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Issue: 01/2023

AI improves diagnosis and treatment

Patient data and artificial intelligence

When children develop cancer, in almost one in three cases it is leukaemia. It is the most common cancer in the age group up to 14 years and the incidence rate continues to rise. In Germany, the number of cases has more than doubled in the last 40 years.

Leukaemia develops in the bone marrow, the place where blood is formed. A malignant change in the genetic material of a stem cell causes the bone marrow to produce immature blood cells. They do not function properly, multiply uncontrollably and displace the healthy blood cells, which can no longer perform their tasks. In childhood, acute lymphatic leukaemia (ALL) is the most common form, accounting for about 80 percent of all cases. In ALL, it is the lymphocytes, a subgroup of the white blood cells, that no longer mature. Without lymphocytes, the body loses the ability to fight off viruses or bacteria. ALL occurs suddenly and would lead to death within a short time if left untreated. Even though the chances of cure for most forms of childhood ALL are good, there are still problems with some subgroups. For example, survival rates for aggressive leukaemias stagnate despite intensified therapy, including stem cell transplantation.

ALL patients are divided into risk groups, each with different treatment plans that take into account the risk of relapse and the prospects of cure (stratification). In clinical practice, the genetic changes, the white blood cell count and the age of the patient are the most important prognostic factors that determine the risk stratification and the treatment plan. In recent years, genomic analyses of leukaemias have uncovered several new genetic alterations that are now used as prognostic markers, some of which have led to changes in treatment decisions. However, many important questions remain unanswered. For example, in most cases it is not known whether and how the marker genes are involved in the development of cancer. Physicians, biologists and computer scientists are facing the joint challenge of better understanding the development of leukaemia.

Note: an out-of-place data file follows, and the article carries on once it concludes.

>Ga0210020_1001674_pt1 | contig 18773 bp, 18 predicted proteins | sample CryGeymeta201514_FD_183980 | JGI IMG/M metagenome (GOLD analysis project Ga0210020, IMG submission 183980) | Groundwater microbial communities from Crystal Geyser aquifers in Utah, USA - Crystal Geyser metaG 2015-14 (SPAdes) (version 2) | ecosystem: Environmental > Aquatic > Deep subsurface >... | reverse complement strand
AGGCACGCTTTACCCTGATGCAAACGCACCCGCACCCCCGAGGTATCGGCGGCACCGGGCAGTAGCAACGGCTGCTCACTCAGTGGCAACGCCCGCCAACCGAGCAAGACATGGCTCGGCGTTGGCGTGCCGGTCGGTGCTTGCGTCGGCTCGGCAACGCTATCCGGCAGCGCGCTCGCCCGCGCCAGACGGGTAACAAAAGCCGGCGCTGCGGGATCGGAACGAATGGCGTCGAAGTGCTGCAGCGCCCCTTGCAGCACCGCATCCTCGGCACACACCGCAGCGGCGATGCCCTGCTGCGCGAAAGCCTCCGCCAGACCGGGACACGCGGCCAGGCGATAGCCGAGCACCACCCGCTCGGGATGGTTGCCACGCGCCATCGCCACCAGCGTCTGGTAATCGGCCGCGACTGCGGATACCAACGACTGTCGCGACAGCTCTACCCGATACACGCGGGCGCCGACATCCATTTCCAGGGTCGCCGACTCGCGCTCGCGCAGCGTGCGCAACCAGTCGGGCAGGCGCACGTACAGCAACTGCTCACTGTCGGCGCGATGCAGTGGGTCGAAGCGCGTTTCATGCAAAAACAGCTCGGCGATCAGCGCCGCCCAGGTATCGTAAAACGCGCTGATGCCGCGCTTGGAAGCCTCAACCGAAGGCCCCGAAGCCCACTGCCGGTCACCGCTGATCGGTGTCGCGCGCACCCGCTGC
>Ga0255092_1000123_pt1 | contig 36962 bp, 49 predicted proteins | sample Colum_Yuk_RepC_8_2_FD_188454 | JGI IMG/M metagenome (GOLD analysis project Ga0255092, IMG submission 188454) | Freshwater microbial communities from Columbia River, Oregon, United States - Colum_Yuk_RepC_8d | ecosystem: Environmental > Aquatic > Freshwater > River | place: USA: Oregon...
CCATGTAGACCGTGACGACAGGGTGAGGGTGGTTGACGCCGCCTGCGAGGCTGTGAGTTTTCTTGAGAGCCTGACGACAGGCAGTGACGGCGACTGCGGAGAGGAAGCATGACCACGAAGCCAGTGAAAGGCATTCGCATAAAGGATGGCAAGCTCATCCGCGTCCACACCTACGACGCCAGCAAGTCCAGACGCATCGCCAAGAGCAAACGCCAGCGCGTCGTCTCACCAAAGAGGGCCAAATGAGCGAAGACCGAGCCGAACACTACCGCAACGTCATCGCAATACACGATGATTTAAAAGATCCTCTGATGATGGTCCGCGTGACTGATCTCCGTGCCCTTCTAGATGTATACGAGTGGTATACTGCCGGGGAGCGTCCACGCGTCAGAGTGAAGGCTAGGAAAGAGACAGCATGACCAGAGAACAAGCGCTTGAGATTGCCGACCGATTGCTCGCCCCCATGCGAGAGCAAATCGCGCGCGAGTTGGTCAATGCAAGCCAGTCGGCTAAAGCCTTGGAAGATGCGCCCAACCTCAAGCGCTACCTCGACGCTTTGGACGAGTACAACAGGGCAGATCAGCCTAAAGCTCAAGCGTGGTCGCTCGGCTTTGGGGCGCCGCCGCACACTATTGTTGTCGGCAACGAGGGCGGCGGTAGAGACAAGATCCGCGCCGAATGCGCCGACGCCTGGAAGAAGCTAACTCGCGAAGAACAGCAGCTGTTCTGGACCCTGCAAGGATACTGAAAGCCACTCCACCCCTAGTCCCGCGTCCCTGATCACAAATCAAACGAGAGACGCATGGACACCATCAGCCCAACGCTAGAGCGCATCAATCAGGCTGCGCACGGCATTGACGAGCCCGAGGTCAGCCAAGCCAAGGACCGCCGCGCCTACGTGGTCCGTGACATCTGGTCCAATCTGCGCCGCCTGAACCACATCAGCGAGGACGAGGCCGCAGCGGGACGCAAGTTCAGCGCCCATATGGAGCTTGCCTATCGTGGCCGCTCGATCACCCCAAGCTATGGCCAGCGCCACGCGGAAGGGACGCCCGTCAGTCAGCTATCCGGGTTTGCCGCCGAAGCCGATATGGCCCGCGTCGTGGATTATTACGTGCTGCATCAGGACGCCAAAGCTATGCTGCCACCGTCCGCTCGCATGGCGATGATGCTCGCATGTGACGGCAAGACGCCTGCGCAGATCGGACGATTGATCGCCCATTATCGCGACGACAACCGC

In the Leibniz AI Laboratory, Dr Anke Bergmann from the Institute of Human Genetics at the Hannover Medical School (MHH) and Dr Michelle Tang from the L3S are working in the ALL use case to find additional diagnostic and prognostic markers for ALL in children. In doing so, they are cooperating closely with doctors from the paediatric cancer ward at the MHH. “In order to provide patients with the appropriate treatment with as few side effects as possible, to identify high-risk patients and to improve the chances of cure, close cooperation between experts from different fields is of central importance,” says Dr Bergmann. This is the only way to ensure a seamless transfer of knowledge from the bedside to the lab and back.

First, the team uses AI models to analyse sequencing data of the genetic material. “This novel approach has allowed us to identify new patterns in ALL subgroups,” says Dr Tang. So far, about 30 per cent of all patients cannot be assigned to any subgroup. “Our machine-learning models can now predict subgroups more precisely for these patients and thus enable appropriate therapy,” Tang adds.

The team integrates the machine models into a user-friendly graphical interface that allows doctors and researchers to view and query not only genetic data, but also clinical data such as age, gender, or drug responses. The web tool not only provides a better overview of each individual patient, but also facilitates the analysis of patient groups. “Our experience from this collaboration confirms how important it is to use AI in medicine. This knowledge enables targeted therapy, whereby side effects and long-term consequences can be kept as low as possible on an individual basis,” says Bergmann.


PD Dr. med. Anke Bergmann

Anke Bergmann is deputy head of the Institute of Human Genetics at the Hannover Medical School. She heads the Use Case ALL in the Leibniz AI Laboratory.

Dr. Michelle Tang

Michelle Tang is a research associate at the Leibniz AI Lab. Her research focuses on bioinformatics, machine learning and deep learning, and data science.